By JAYSON JACOBY
Of the Baker City Herald
If Memorial Day has an essence it would be found in a place like Mount Hope Cemetery.
A place both solemn and silent, where visitors, no matter how boisterous they may be elsewhere, know instinctively to stroll rather than stomp, to whisper rather than shout.
A place altogether different from the scenes that have come to define this holiday the lake buzzing with motors, the raucous backyard barbecue, the crowds of flea marketers dickering for another dollar off.
Yet for all that, within the green fields of Mount Hope, Memorial Day has not devolved into mere leisure, into another anonymous American three-day weekend.
People still gather there at this time to remember and to celebrate the lives of those they have lost.
And at no other time of the year do these survivors arrive in greater numbers.
andquot;It's absolutely the busiest weekend by far,andquot; said Chuck Everson, the cemetery sexton and a supervisor in Baker City's public works department. andquot;It does get hectic.andquot; Only rarely will you find Everson in his tiny office on the north side of Mount Hope. And even while he's sitting behind his desk the other aspects of his job, the ones outside the cemetery, lurk.
On Wednesday, for example, Everson was leafing through a ledger of burial records, searching for some number, when another city worker arrived to tell him about a problem with a water meter.
But on Memorial Day weekend Everson focuses solely on Mount Hope.
His office will be open from 8 a.m. to 4 p.m. Saturday and Sunday. Everson said his primary duty during the weekend is helping visiting relatives and friends find a specific grave among the 15,391 marked sites.
The task is not so daunting as that number suggests.
The city's computer system contains the location of every grave site, and once he has the right name Everson needs just a few minutes to pinpoint that person's resting place.
andquot;It's very precise,andquot; he said.
During Memorial Day weekend he's too busy to guide visitors to a particular grave. Instead, Everson shows them the general location on a map, which is sufficient to make the search a short one for most people.
The rest of the year, visitors who need help finding a loved one's grave at Mount Hope can call City Hall, 523-6541, and talk with Marydee Rea, who handles bookkeeping associated with the cemetery.
Rea will forward the request to Everson, and he'll schedule an appointment to help the visitor.
In those cases, he said, he usually has time enough to show the person the exact spot.
Rea and Everson also help families select and buy grave sites.
Many choose their plots in advance, he said almost 4,000 of Mount Hope's approximately 17,000 unoccupied grave sites have been claimed, Everson said.
But sometimes it's a decision a relative must make during the most painful parts of the grieving process.
Assisting the bereaved with that task is not the sort of job a person can quickly forget when the work day ends, Everson said.
andquot;You're dealing with a family at the worst time of their life,andquot; he said. andquot;It's really a tough situation.andquot; People who want to make their arrangements in advance should call Rea at City Hall.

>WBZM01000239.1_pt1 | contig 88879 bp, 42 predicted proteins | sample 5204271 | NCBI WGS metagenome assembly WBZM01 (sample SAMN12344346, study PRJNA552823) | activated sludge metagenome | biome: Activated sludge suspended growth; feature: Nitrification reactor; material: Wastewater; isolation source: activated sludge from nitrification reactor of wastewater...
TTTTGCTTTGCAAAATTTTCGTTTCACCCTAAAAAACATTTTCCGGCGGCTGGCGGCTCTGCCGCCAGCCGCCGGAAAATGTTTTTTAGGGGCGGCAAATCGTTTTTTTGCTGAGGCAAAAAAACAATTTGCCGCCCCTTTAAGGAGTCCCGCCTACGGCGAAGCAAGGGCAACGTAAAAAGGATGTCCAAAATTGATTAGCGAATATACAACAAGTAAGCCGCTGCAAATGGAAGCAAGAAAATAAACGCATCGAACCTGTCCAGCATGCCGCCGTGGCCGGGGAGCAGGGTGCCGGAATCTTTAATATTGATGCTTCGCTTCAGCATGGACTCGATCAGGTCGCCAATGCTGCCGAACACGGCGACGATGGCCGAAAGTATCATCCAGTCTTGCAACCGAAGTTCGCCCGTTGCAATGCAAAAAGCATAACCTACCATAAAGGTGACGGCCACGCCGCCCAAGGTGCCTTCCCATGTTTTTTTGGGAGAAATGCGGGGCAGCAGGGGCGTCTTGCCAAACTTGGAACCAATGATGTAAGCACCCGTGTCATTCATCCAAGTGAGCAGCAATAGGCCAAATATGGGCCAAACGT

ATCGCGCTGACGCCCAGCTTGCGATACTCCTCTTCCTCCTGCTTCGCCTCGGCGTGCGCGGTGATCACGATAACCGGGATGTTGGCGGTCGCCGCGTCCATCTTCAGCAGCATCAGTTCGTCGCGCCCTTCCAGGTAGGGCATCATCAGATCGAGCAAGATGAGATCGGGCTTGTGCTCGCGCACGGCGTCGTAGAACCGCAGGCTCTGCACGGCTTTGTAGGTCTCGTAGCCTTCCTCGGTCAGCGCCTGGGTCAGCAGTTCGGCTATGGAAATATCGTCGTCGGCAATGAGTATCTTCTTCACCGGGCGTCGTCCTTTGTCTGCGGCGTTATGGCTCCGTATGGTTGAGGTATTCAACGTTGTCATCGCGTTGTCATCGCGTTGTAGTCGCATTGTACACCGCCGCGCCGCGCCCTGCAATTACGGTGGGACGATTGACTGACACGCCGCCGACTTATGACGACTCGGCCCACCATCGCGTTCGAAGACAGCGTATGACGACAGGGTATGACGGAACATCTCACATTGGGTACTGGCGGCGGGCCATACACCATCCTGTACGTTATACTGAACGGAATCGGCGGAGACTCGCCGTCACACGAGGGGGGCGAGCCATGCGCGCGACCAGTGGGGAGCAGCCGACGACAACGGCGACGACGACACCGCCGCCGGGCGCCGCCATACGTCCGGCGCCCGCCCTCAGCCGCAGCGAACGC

Baker City charges $126.50 for a grave site, plus $286 for perpetual care. A standard burial costs $231.
The city uses the money to care for the cemetery, Rea said.
Most of the money for the cemetery comes from two trust funds within the city budget.
The larger is the Mount Hope fund, which contains about $465,000.
The second is the John Schmitz Memorial Fund. Schmitz was a Baker City businessman who left the city the money, asking that it be used only at the cemetery, City Attorney Tim Collins said.
Over the years the city has used money from the Schmitz trust fund for a variety of purposes, including the construction of a paved lane named Schmitz Drive, Collins said.
Much of the money the city collects at the cemetery pays to maintain its many acres of grass and trees.
Until the mid 1960s this was a task of city workers.
In the mid 1970s the City Council decided to hire a contractor instead, Collins said, and cemetery maintenance has been a contract job ever since.
Dan Sword has held the contract for almost two decades.
Sword, who uses his own equipment, is responsible, among many other duties, for digging graves and for watering and mowing the wide expanses of grass at Mount Hope.
His contract, for about $90,000 per year (the amount varies slightly each year based on the number of burials), also includes the not inconsiderable task of caring for Baker City's parks.
Everson said he's amazed at Sword's ability to maintain the cemetery in such a well-manicured condition.
andquot;He absolutely does about the best job of anybody I could imagine,andquot; Everson said.
But although Everson is eager to tout Sword's skills, Sword himself is not.
He said he would prefer not to be interviewed.
Although the city owns the cemetery, the property is split into more than a dozen sections, including the Catholic (one of the older parts of Mount Hope, with many 19th century graves), Masonic, Odd Fellows, Elks and Eagles.
People who want to buy a plot in a specific section should inquire about doing so when they talk to Rea at City Hall.
The cemetery also has a special section reserved for veterans.
Mount Hope opens daily at 7 a.m. Everson said a city police officer closes the gates around dusk.
When the gates close the cemetery is off-limits not only to vehicles, but to pedestrians, he said.
Vandalism is an occasional, though not chronic, problem, Everson said.
Earlier this year vandals toppled headstones, causing several hundreds of dollars in damage, he said.